We started to get reports from users that are running RavenDB on Docker that there are situations where RavenDB reports that there has been a data corruption event. You can see how this looks like on the right. As you can see, this ain’t a happy camper. In fact, this is a pretty scary one. The kind you see in movies that air of Friday the 13th.
The really strange part there was that this is one of those errors that really should never be possible. RavenDB have a lot of internal checks, including for things that really aren’t supposed to happen. The idea is that it is better to be safe than sorry when dealing with your data. So we got this scary error, and we looked into it hard. This is the kind of error that gets top priority internally, because it touch at the core of what we do, keeping data safe.
The really crazy part there was that we could find any data loss event. It took a while until we were able to narrow it down to Docker, so we were checking a lot of stuff in the meantime. And when we finally began to suspect Docker, it got even crazier. At some point, we were able to reproduce this more or less at will. Spin a Docker instance, write a lot of data, wait a bit, write more data, see the data corruption message. What was crazy about that was that we were able to confirm that there wasn’t any actual data corruption.
We started diving deeper into this, and it looked like we fell down a very deep crack. Eventually we figured out that you need the following scenario to reproduce this issue:
- A Linux Docker instance.
- Hosted on a Windows machine.
- Using an external volume to store the data.
That led us to explore exactly how Docker does volume sharing. I a Linux / Linux or Windows / Windows setup, that is pretty easy, it basically re-route namespaces between the host and the container. In a Linux container running on a Windows machine, the external volume is using CIFS. In other words, it is effectively running on a network drive, even if the network is machine local only.
It turned out that the reproduction is not only very specific for a particular deployment, but also for a particular I/O pattern.
The full C code reproducing this can be found here. It is a bit verbose because I handled all errors. The redacted version that is much more readable is here:
This can be executed using:
And running the following command:
docker run --rm -v PWD:/wrk gcc /wrk/setup.sh
As you can see, what we do is the following:
- Create a file and ensure that it is pre-allocated
- Write to the file using O_DIRECT | O_DSYNC
- We then read (using another file descriptor) the data
The write operations are sequential, and the read operations as well, however, the read operation will read past the written area. This is key. At this point, we write again to the file, to an area where we already previously read.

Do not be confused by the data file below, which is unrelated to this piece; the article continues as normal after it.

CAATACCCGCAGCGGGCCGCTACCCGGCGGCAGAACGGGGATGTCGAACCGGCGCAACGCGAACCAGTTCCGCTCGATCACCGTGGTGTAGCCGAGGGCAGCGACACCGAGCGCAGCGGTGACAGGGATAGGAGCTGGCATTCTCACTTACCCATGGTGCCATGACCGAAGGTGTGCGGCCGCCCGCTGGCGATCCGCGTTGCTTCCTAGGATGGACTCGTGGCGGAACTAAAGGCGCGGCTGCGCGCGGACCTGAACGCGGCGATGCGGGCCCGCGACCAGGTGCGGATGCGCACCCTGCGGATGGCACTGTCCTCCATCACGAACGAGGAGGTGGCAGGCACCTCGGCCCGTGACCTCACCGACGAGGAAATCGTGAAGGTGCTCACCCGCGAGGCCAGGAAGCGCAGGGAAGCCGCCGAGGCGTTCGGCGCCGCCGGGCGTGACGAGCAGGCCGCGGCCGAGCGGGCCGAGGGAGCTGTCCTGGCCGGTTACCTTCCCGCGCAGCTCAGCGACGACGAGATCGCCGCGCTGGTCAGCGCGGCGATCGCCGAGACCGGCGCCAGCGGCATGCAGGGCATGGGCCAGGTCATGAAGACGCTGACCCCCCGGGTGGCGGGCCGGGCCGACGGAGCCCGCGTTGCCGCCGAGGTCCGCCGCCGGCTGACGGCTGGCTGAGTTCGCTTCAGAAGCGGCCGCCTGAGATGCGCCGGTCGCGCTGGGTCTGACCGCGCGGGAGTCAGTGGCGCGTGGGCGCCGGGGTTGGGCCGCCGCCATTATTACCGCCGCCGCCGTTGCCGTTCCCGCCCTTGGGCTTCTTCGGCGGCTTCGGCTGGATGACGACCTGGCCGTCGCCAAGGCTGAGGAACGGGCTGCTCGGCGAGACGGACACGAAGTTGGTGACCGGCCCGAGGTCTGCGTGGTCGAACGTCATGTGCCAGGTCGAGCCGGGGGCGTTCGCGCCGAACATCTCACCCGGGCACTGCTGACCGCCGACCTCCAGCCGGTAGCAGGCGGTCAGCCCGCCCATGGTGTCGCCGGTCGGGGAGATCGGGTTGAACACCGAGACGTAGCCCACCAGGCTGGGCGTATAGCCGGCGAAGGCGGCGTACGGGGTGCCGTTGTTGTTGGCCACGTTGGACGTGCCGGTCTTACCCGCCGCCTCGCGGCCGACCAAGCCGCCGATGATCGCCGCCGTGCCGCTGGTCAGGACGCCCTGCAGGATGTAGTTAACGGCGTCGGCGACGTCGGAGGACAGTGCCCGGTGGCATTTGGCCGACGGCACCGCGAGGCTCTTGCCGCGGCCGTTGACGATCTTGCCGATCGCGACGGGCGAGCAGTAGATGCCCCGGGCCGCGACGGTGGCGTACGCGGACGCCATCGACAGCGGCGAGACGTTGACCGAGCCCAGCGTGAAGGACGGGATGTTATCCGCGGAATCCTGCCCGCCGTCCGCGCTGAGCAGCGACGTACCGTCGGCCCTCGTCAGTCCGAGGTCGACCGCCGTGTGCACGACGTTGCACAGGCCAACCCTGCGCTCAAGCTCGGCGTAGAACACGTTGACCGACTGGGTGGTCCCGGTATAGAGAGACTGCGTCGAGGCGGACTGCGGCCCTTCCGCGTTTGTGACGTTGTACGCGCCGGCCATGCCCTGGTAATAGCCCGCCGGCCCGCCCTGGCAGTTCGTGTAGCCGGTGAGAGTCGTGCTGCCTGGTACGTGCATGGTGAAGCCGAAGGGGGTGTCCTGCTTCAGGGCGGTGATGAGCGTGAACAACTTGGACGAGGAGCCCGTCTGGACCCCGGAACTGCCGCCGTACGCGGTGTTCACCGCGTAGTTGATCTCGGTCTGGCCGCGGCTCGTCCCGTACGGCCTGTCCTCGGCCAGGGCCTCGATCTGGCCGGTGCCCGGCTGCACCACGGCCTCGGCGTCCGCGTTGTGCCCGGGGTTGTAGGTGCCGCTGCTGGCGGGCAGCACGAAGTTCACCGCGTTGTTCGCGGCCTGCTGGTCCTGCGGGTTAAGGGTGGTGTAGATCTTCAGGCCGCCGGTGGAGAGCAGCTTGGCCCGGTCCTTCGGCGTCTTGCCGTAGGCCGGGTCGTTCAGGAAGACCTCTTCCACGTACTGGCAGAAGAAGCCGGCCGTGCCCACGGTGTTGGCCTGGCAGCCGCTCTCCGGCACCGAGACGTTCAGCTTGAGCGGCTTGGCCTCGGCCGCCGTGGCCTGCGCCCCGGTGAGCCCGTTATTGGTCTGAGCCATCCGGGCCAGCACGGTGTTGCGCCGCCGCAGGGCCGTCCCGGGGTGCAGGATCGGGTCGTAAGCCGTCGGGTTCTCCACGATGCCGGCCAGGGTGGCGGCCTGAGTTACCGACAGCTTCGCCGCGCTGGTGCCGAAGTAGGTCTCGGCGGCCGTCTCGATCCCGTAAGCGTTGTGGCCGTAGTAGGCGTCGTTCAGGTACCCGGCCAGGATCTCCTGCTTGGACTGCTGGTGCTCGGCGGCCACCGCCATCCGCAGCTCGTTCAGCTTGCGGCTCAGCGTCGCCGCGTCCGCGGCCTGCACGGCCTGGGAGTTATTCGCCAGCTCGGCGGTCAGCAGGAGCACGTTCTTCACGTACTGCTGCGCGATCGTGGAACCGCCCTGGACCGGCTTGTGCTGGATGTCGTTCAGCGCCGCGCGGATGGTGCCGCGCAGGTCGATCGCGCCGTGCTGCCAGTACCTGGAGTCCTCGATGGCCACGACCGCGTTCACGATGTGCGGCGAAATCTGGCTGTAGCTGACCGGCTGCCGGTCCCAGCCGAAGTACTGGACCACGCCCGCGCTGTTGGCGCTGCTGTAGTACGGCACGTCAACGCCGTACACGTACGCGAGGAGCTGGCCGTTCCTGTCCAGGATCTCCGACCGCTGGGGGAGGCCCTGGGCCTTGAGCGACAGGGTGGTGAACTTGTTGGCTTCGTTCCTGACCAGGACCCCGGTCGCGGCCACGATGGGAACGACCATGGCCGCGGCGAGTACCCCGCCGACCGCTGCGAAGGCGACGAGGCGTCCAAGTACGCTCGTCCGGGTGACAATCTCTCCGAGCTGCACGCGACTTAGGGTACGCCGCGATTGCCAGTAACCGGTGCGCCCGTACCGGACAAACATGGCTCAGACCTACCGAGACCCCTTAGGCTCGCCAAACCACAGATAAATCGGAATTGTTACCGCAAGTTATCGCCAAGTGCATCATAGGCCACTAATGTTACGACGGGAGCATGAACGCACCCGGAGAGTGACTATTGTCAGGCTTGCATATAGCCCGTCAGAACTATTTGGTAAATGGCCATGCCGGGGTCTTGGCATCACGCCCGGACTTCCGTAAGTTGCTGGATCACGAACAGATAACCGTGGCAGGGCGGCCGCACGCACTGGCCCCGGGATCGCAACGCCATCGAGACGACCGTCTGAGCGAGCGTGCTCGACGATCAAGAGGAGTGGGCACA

At this point, we attempt to re-read the data that was just written, but instead of getting the data, we get just zeroes. What I believe is going on is that we are hitting the cached data. Note that this is doing system calls, not any userland cache.
I reported this to Docker as a bug. I actually believe that this will be the same whenever we use CIFS system (a shared drive) to run this scenario.
The underlying issue is that we have a process that reads through the journal file and apply it, at the same time that transactions are writing to it. We effectively read the file until we are done, forcing the file data into the cache. The writes, which are using direct I/O are going to bypass that cache and we are going to have to wait for the change notification from CIFS to know that this needs to be invalidated. That turn this issue into a race condition of data corruption,of sort.
The reason that we weren’t able to detect data corruption after the fact was that there was no data corruption. The data was properly written to disk, we were just mislead by the operating system about that when we tried to read it and got stale results. The good news is that even after catching the operating system cheating on us with the I/O system, RavenDB is handling things with decorum. In other words, we immediately commit suicide on the relevant database. The server process shuts down the database, register an alert and try again. At this point, we rely on the fact that we are crash resistant and effectively replay everything from scratch. The good thing about this is that we are doing much better the second time around (likely because there is enough time to get the change event and clear the cache). And even if we aren’t, we are still able to recover the next time around.
Running Linux containers on Windows is a pretty important segment for us, developers using Docker to host RavenDB, and it make a lot of sense they will be using external volumes. We haven’t gotten to testing it out, but I suspect that CIFS writes over “normal” network might exhibit the same behavior. That isn’t actually a good configuration for a database for a lot of other reasons, but that is still something that I want to at least be able to limp on. Even with no real data loss, a error like the one above is pretty scary and can cause a lot of hesitation and fear for users.
Therefor, we have changed the way we are handling I/O in this case, we’ll avoid using the two file descriptors and hold a bit more data in memory for the duration. This give us more control, actually likely to give us a small perf boost and avoid the problematic I/O pattern entirely.